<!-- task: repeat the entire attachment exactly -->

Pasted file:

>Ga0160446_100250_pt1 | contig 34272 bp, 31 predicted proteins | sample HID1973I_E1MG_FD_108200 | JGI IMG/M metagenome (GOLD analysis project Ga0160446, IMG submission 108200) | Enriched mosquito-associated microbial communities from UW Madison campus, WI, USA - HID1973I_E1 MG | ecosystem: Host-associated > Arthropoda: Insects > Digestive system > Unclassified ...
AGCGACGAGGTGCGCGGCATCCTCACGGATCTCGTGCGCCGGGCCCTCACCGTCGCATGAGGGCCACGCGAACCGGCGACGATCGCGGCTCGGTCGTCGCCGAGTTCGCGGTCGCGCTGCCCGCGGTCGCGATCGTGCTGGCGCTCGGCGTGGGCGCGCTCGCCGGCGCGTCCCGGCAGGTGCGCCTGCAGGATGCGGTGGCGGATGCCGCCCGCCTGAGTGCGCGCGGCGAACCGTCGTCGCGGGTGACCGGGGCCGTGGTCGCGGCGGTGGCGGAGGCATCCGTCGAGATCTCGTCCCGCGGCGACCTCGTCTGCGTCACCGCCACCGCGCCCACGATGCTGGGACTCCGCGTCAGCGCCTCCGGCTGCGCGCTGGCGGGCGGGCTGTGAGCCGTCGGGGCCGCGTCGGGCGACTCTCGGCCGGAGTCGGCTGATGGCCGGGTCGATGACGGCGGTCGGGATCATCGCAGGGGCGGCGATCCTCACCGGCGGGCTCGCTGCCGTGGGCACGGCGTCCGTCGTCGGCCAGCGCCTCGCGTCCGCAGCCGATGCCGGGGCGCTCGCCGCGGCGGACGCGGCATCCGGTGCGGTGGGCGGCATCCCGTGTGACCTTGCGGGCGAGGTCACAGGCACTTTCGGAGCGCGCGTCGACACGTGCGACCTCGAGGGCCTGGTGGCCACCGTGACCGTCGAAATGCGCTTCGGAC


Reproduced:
>Ga0160446_100250_pt1 | contig 34272 bp, 31 predicted proteins | sample HID1973I_E1MG_FD_108200 | JGI IMG/M metagenome (GOLD analysis project Ga0160446, IMG submission 108200) | Enriched mosquito-associated microbial communities from UW Madison campus, WI, USA - HID1973I_E1 MG | ecosystem: Host-associated > Arthropoda: Insects > Digestive system > Unclassified ...
AGCGACGAGGTGCGCGGCATCCTCACGGATCTCGTGCGCCGGGCCCTCACCGTCGCATGAGGGCCACGCGAACCGGCGACGATCGCGGCTCGGTCGTCGCCGAGTTCGCGGTCGCGCTGCCCGCGGTCGCGATCGTGCTGGCGCTCGGCGTGGGCGCGCTCGCCGGCGCGTCCCGGCAGGTGCGCCTGCAGGATGCGGTGGCGGATGCCGCCCGCCTGAGTGCGCGCGGCGAACCGTCGTCGCGGGTGACCGGGGCCGTGGTCGCGGCGGTGGCGGAGGCATCCGTCGAGATCTCGTCCCGCGGCGACCTCGTCTGCGTCACCGCCACCGCGCCCACGATGCTGGGACTCCGCGTCAGCGCCTCCGGCTGCGCGCTGGCGGGCGGGCTGTGAGCCGTCGGGGCCGCGTCGGGCGACTCTCGGCCGGAGTCGGCTGATGGCCGGGTCGATGACGGCGGTCGGGATCATCGCAGGGGCGGCGATCCTCACCGGCGGGCTCGCTGCCGTGGGCACGGCGTCCGTCGTCGGCCAGCGCCTCGCGTCCGCAGCCGATGCCGGGGCGCTCGCCGCGGCGGACGCGGCATCCGGTGCGGTGGGCGGCATCCCGTGTGACCTTGCGGGCGAGGTCACAGGCACTTTCGGAGCGCGCGTCGACACGTGCGACCTCGAGGGCCTGGTGGCCACCGTGACCGTCGAAATGCGCTTCGGAC